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Does the Universe Expanding Make a Sound?

  1. Mar 16, 2013 #1
    Due to the doppler effect, when the source of the sound is moving away from the observer, the sound waves are spread out. Light waves also hace this effect and when a star or galaxy is moving away from us, we see the light wth a slight reddish tint. So my quesion is, does the expansion of the universe make sound waves that we can observe?
  2. jcsd
  3. Mar 16, 2013 #2
    Do you know what a "SOUND" wave is and what is required to make/hear one?

    I hope you do realize that one of the most proven things in physics is that in space there is no atmosphere no "air" as we would say.
    Sound is nothing more than just a vibration of a medium like air that is made of matter at a certain frequency.Now you can have this vibration going on in air in water in metals and rocks and all kinds of "mediums".
    In space you just don't have this medium so there can be no sound wave, because one has no place where to be.
    We do have light from all parts of space , but light is a Em field and travels by it's force carrier photon which is massless and doesn't need a special medium for it to travel through.The same goes for gravity but not sound.
    Last edited: Mar 16, 2013
  4. Mar 16, 2013 #3
    Thanks. And yea I know what a sound wave is.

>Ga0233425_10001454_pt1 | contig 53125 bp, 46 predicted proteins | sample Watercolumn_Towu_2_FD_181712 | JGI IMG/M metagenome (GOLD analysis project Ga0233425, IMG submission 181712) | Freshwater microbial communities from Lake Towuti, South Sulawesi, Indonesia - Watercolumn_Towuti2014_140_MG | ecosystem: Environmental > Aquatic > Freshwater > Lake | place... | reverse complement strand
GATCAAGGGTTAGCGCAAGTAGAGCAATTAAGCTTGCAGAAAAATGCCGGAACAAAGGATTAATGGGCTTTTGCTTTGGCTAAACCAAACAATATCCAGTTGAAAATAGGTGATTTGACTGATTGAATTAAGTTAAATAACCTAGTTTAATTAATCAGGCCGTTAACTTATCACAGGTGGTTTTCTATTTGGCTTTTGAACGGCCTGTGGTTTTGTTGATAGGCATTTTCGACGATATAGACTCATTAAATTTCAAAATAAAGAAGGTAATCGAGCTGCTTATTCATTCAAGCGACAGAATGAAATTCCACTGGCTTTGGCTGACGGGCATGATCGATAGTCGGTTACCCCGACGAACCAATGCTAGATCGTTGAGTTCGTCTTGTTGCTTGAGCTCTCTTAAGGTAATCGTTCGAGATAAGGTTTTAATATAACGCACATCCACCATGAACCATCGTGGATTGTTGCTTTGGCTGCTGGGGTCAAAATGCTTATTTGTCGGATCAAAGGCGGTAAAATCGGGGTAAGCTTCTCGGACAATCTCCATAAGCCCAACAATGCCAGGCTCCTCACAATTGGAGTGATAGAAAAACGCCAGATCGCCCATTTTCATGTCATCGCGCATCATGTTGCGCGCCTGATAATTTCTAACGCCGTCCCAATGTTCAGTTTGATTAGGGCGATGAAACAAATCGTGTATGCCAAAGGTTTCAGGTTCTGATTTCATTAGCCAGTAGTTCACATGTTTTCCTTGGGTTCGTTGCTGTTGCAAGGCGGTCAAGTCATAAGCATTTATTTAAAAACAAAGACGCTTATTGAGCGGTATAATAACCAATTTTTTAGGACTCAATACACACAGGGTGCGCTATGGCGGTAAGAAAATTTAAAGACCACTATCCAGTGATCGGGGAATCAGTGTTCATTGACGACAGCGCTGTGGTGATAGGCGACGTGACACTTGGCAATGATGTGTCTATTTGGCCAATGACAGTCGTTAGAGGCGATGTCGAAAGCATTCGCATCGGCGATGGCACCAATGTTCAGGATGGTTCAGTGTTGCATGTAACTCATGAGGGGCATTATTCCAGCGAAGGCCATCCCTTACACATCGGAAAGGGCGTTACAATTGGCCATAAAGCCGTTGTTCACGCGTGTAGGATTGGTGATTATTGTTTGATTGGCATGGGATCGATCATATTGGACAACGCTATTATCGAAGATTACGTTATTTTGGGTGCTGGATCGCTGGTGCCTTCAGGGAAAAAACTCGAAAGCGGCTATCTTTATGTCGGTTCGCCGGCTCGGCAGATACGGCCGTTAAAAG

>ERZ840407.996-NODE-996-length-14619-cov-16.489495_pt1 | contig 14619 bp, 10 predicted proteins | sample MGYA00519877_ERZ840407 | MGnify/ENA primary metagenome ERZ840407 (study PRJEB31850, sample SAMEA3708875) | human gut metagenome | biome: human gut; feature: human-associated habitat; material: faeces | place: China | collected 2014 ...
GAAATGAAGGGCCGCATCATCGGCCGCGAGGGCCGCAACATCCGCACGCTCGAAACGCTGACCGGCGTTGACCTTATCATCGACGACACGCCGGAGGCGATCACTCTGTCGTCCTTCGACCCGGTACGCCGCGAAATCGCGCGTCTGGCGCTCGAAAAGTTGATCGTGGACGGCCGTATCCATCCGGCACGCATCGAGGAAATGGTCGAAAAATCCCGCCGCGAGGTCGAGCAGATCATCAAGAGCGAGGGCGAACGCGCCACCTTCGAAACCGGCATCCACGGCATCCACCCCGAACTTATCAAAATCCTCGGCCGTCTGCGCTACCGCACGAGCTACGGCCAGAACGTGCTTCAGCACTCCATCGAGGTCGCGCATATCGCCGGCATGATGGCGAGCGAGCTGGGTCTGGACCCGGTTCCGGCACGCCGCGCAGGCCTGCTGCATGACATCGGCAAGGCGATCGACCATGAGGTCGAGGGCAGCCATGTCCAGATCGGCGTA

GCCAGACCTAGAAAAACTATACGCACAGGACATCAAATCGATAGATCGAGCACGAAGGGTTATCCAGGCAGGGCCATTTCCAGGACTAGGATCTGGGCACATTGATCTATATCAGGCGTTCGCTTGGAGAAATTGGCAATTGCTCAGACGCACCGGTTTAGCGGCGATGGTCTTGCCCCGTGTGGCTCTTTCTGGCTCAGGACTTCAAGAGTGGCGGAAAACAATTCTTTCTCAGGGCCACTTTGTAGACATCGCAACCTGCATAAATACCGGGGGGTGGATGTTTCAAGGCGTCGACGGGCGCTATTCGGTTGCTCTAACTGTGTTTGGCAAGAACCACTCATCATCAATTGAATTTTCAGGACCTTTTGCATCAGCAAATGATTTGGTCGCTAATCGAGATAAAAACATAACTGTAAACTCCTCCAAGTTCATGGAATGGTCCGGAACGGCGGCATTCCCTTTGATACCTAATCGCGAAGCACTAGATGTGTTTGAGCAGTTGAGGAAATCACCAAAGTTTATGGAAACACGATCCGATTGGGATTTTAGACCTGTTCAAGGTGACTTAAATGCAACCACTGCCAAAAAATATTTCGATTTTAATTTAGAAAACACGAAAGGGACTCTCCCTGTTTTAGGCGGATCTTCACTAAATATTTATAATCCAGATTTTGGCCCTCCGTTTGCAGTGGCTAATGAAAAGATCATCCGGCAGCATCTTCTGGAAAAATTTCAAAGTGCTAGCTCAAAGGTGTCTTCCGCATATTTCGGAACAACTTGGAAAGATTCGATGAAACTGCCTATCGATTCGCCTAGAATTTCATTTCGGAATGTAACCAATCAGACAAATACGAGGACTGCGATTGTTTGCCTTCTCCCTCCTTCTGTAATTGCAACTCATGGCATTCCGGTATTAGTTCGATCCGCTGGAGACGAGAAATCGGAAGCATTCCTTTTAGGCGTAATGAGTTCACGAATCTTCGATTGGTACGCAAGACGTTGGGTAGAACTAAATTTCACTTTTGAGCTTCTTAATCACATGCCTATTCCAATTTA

5. Mar 16, 2013 #4


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    Expansion is just that. Expansion. Things move further apart over time. Nothing gets closer to anything else, and no sound or light is emitted because of this expansion.
  6. Mar 16, 2013 #5
    What you might be thinking of is sound as perturbation waves in the pressure field. If you adopt a more general definition of pressure, which may include the analogous pressure field in the cosmological fluid model of the universe, then you can define sound waves within the universe as acoustic oscillations of the universe's density at recombination...

    This is pretty standard early universe cosmology analysis, and one of the more famous graphs comes from it:


    They are not sound waves, but they are something vaguely analogous.
  7. Mar 16, 2013 #6
    But then why do we see galaxies that are belived to be moving away from us with a slight redish tint?
  8. Mar 16, 2013 #7


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    Huh? Of course they are redshifted. They are moving away from us. Would you expect something different?

    EDIT: google "cosmological red shift" and "doppler red shift"
  9. Mar 16, 2013 #8


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    The light is not emitted because of expansion. It is emitted by normal means, such as hot objects like stars, or ionized gas recombining with electrons. The expansion merely causes the light waves to be stretched out and redshifted as a result.
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